Engineering a Successful Partnership

by / 0 Comments / 272 View / June 1, 2016

It’s not every couple that can spend all day every day successfully working together, but Ann and John Luciano from First Capital Engineering—and happily married for 28 years—are accomplishing just that. As Ann Luciano so clearly put it, “I really can’t imagine working anywhere else!”

Ann Luciano grew up at the foothills of the Pocono Mountains. She received an undergraduate degree from Marywood University, and her Master of Science degree in audiology from Columbia University.

In the early 1990s, the Lucianos moved to York due to John Luciano’s job relocation. Ann Luciano took a position with York ENT as an audiologist but was also very much involved with her children’s busy lives.

Because her husband’s new job demanded more than 80 hours per week, they rarely saw each other, and that wasn’t something they were very happy about.

“Finally one day, I suggested to John that we should start our own engineering firm,” she said. “He accepted the offer!”

In October 1995, First Capital Engineering was established, drawing on the skills of both partners to get it off the ground.

“I built the foundation of the company by writing the business plan, obtaining insurance, renting office space, and applying for a small-business loan,” Ann Luciano said. “John focused on providing professional engineering services to clients.”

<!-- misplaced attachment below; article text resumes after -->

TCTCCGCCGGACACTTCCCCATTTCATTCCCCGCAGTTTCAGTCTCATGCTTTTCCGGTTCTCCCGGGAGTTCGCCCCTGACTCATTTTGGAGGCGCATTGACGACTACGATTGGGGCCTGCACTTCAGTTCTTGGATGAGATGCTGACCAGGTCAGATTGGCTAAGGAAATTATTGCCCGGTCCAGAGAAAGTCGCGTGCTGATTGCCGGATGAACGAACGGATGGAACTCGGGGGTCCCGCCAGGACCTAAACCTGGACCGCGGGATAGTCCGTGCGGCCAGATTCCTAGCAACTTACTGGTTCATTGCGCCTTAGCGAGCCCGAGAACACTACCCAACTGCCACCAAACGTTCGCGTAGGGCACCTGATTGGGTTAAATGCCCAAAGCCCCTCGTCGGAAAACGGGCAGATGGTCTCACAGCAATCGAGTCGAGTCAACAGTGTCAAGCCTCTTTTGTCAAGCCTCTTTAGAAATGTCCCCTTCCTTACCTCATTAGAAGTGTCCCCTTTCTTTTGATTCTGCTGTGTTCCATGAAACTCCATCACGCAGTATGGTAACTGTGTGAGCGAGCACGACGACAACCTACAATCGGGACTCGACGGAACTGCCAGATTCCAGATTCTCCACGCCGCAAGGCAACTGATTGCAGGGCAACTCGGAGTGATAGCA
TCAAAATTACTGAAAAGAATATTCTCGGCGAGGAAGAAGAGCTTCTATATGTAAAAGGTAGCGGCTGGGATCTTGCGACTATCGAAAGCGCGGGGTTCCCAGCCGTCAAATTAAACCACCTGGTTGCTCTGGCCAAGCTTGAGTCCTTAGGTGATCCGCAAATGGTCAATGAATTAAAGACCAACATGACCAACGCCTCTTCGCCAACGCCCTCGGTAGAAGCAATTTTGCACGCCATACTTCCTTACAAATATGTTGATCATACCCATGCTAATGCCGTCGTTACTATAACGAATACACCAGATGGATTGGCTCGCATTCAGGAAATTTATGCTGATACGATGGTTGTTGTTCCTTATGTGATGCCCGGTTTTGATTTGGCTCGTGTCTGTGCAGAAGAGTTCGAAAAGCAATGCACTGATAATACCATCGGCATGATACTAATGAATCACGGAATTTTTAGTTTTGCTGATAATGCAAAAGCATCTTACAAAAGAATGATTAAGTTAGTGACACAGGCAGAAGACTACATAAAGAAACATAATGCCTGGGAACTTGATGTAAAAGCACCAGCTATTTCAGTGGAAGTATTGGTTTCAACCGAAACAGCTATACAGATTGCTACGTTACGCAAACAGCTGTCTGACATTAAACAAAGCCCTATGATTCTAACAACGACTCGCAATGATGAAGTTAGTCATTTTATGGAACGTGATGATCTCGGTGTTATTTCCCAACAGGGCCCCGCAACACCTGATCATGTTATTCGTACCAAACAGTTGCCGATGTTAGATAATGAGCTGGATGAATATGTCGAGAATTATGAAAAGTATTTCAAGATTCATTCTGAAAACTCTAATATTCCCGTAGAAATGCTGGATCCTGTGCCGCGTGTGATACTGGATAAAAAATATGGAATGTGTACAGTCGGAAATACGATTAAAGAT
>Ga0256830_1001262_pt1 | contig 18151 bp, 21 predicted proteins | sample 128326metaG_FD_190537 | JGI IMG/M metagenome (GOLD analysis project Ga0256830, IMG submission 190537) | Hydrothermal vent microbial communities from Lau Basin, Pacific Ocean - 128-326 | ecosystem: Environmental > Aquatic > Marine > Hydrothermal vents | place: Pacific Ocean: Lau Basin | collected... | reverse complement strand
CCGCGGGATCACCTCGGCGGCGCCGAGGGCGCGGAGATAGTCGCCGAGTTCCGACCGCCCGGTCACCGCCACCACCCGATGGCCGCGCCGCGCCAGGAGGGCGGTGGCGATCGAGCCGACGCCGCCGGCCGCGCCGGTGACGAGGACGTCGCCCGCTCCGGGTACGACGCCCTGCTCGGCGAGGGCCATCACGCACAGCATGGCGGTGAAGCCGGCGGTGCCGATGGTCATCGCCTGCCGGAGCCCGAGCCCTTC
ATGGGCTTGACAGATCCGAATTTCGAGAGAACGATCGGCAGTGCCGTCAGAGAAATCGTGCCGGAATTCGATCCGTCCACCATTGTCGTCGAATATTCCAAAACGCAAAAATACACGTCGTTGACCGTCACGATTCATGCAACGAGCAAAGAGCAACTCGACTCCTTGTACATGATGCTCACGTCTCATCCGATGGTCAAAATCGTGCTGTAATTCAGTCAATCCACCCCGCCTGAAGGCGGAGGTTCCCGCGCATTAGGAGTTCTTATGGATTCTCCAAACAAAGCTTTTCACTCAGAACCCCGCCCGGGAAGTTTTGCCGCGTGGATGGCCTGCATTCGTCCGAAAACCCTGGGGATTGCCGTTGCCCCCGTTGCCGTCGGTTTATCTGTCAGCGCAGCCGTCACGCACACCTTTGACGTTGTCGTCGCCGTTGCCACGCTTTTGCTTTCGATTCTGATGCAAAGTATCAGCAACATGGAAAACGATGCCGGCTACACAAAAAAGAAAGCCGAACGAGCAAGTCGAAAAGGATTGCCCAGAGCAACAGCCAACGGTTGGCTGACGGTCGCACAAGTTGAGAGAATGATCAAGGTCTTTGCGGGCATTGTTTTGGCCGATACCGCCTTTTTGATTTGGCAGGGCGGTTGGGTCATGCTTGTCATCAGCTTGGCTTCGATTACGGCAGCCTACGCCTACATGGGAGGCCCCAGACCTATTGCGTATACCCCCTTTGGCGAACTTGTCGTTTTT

It wasn’t easy at first. When their company initially opened its doors, they had no leads and no contacts and hadn’t yet been able to develop a reputation in the community.

“But we both believed in the business and knew we were going to be successful,” Ann Luciano said. “People recognized our commitment, our values, our customer service, and our quality of work that we provide to our clients. As a result, we continue to annually increase the number of clients we serve and the work that we do.”

The Lucianos take great pride in each project they work on and treat each one as though they themselves were the customer—something that they feel sets them apart from larger firms.

“One particular job I am especially proud of is the redesign of the Red Lion Horn Football Field,” Ann Luciano said.

They were originally contracted to conduct a feasibility study to determine the best way to meet the various needs of the student body.

“Our job was to determine the best means of using and modifying the properties that Red Lion School District had on hand,” Ann Luciano said.

First Capital Engineering worked hard to complete the study, obtain all the approvals and bids, implement the contracts, and break ground all within one year … and the students were never without their field space because “construction began the day the last graduate walked off of the stage on Horn Field and was completed for the first home football game that fall,” Ann Luciano said.

The Lucianos are proud to be able to act as mentors for their staff and are happy to provide training programs for them to grow professionally, using “lead by example” as their motto. They are also proud of the fact that many of their employees serve within the local community as volunteers.

Personally, both Ann and John Luciano recognize the importance of giving back to their community, and it’s something their parents and grandparents instilled in them from an early age.

“Since it was never an effort for our own parents, we automatically ‘stepped up’ when we moved to York and got involved in various organizations and volunteered,” Ann Luciano said.

Ann Luciano serves as the district chairperson for the New Birth of Freedom Council, Boy Scouts of America; she is on the Farm & Natural Lands Trust board of York County; and she is on Drexel University’s advisory council – College of Engineering Executive Development.